The Collective's focus on art as narrative bears close similarities to other community-based art forms, such as the Chicanx Muralism that emerged in the 1960s. These murals often require the active movement of the viewer to follow the narratives along neighbourhood walls. However, this movement is not always linear as the images in murals, similar to the Mesoamérica Resiste poster, spill over and connect to other images. If anything, this required movement is decolonial, as the conceptual interaction between the art piece and the viewer is about a relationality which transcends Eurocentric conceptions of time and space. What does this mean? Similar to various Chicanx murals, the Mesoamérica Resiste poster portrays various struggles across different timelines and lands rather than one place at one particular point in time. This non-linearity opposes the hierarchies of recency and individuality by visually denying an end or beginning, and instead forcing the viewer to recognize the interconnectedness of collective struggles against various imperial designs. Such a non-linear depiction of the passage of time avoids creating the impression that colonialism or coloniality is confined to the past and instead emphasizes that violent processes of colonial extraction repeat themselves and reoccur across time periods and at different scales. This concern with non-linear time, and the representation of ongoing colonialism in the present, is also taken up in the chapters by Ly (Chapter 12) and Styve (Chapter 21). Moreover, the poster's narrative does not delineate an ending to the storyline, as there is yet to be an end to colonial/imperial/developmentalist encroachments for all Mesoamerican communities.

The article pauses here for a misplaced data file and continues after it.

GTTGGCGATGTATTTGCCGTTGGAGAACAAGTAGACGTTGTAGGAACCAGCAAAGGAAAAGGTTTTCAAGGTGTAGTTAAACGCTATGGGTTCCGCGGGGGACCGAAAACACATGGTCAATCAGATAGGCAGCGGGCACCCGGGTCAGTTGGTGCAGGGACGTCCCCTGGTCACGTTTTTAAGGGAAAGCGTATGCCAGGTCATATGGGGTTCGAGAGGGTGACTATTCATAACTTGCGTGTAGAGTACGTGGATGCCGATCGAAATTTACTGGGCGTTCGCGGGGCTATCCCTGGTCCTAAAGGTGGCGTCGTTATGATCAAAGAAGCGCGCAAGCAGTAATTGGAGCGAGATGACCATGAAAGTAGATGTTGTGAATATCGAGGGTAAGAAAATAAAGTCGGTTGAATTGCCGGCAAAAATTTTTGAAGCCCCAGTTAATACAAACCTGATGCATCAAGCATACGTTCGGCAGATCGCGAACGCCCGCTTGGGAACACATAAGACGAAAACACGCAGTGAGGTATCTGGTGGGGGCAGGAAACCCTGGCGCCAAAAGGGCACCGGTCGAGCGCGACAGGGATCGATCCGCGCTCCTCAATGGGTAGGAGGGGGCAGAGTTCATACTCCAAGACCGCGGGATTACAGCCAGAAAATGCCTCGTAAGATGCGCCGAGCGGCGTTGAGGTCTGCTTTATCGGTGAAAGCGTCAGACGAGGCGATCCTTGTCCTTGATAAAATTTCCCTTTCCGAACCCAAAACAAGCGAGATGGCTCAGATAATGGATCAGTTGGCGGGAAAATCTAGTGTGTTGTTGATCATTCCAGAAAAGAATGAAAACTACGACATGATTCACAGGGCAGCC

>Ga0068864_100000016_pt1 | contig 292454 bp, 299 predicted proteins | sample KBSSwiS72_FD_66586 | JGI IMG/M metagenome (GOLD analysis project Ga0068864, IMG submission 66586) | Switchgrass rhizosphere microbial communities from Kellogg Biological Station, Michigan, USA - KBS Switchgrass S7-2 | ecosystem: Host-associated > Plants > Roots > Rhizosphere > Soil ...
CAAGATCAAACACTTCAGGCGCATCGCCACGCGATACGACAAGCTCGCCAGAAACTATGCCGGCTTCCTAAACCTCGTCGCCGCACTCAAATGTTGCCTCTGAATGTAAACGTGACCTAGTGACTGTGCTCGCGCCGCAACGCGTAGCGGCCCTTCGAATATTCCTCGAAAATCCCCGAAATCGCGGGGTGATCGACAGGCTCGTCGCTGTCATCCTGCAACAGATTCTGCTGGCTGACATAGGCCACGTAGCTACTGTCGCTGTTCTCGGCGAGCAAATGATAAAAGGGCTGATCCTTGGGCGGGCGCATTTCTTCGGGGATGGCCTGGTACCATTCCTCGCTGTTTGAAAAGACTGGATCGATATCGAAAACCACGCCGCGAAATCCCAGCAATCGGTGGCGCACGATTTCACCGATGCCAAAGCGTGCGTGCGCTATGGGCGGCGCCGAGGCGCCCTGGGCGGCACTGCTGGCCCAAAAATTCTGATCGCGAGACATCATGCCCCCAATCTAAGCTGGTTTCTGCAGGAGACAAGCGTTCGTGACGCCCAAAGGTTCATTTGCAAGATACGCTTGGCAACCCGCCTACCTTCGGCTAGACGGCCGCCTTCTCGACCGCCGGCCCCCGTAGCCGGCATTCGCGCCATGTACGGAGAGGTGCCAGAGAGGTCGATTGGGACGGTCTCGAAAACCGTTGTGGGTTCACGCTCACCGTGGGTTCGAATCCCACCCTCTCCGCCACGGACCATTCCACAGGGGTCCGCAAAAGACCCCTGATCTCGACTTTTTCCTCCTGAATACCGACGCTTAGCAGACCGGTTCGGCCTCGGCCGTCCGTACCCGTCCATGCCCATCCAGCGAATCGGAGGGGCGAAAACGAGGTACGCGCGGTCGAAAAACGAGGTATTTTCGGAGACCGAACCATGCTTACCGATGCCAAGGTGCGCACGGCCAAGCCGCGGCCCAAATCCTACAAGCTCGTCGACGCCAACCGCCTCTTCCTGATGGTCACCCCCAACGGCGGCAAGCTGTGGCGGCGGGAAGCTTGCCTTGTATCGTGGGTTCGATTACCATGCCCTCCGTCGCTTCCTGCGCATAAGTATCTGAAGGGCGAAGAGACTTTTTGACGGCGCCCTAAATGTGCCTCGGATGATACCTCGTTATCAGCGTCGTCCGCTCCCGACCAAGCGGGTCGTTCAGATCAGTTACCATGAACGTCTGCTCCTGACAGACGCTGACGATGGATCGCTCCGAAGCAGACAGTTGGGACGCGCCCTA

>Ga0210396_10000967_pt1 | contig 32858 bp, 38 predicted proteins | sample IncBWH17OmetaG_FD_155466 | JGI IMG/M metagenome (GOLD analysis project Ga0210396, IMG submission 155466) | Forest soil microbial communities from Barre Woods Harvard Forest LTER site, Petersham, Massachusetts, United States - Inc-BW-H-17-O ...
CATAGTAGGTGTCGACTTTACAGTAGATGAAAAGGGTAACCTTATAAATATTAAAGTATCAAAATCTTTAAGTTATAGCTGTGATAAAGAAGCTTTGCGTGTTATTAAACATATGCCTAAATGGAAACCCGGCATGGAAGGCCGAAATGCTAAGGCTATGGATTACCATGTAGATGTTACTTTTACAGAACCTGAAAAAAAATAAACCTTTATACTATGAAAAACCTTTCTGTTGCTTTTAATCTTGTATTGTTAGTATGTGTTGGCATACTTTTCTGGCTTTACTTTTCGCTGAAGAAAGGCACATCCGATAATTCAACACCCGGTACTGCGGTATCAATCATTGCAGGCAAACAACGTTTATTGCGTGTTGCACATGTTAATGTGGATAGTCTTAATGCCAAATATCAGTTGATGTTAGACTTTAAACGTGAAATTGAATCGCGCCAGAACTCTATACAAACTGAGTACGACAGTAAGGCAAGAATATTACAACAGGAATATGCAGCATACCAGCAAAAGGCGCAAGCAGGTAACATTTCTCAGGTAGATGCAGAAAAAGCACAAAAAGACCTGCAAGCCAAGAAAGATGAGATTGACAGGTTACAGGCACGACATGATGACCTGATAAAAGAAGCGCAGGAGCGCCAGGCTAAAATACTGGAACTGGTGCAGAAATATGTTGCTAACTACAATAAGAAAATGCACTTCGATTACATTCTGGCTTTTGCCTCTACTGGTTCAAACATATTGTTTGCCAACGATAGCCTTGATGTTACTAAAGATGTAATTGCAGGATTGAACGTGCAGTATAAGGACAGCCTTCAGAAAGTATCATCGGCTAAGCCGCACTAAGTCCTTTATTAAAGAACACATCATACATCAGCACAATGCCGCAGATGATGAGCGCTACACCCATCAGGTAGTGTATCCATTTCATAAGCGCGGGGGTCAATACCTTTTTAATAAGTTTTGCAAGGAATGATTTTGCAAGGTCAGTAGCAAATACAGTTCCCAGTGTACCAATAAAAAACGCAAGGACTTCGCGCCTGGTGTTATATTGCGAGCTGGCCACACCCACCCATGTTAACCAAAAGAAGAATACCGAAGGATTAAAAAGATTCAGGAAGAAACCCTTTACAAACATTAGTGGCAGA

Introducing the poster: insurgent aesthetics and Indigenous remembrance

The poster's juxtaposition of Indigenous symbolism and imagery against mainstream consumerist logos and icons serves as a backdrop to demonstrate the not-so-benign impact of transnational corporations. This juxtaposition can be found in the poster's portrayal of the ‘Osito Bimbo’, the bear mascot for Grupo Bimbo bakeries, trying to ram a train through a blockade to bring in mass-produced, nutritionally empty food products that would destroy the traditional local market (found on the inner bottom right side of the poster). 1 The carriages of the train are made up of a bottle labelled ‘Capitalismo’ in Coca-Cola font, a Nescafé box and a loaf of Bimbo bread. Other artists have used this type of juxtaposition to demonstrate the cultural and spiritual violence which Western consumer products impose on Global South communities. For instance, Codex Espangliensis: From Columbus to Border Patrol , by Enrique Chagoya, Guillermo Gómez-Peña and Felicia Rice, uses Western cultural figures such as Superman and Mickey Mouse within an artefact that resembles a pre-Hispanic codex to demonstrate the ‘collision between Western and indigenous worlds’ (Austin and Montiel 2012: 88) and puts forth the overall ‘political vision – resistance to the power of the American mainstream’ (Austin and Montiel 2012: 94). Imbued with political meaning, the Collective's work follows a line of art for social justice which forcefully invokes the knowledges of Indigenous communities and sacred symbols, such as the Quetzal or, in the case of Chagoya, Gómez-Peña and Rice's work, the codex itself, to demonstrate that Indigenous knowledges and peoples have not been erased or defeated.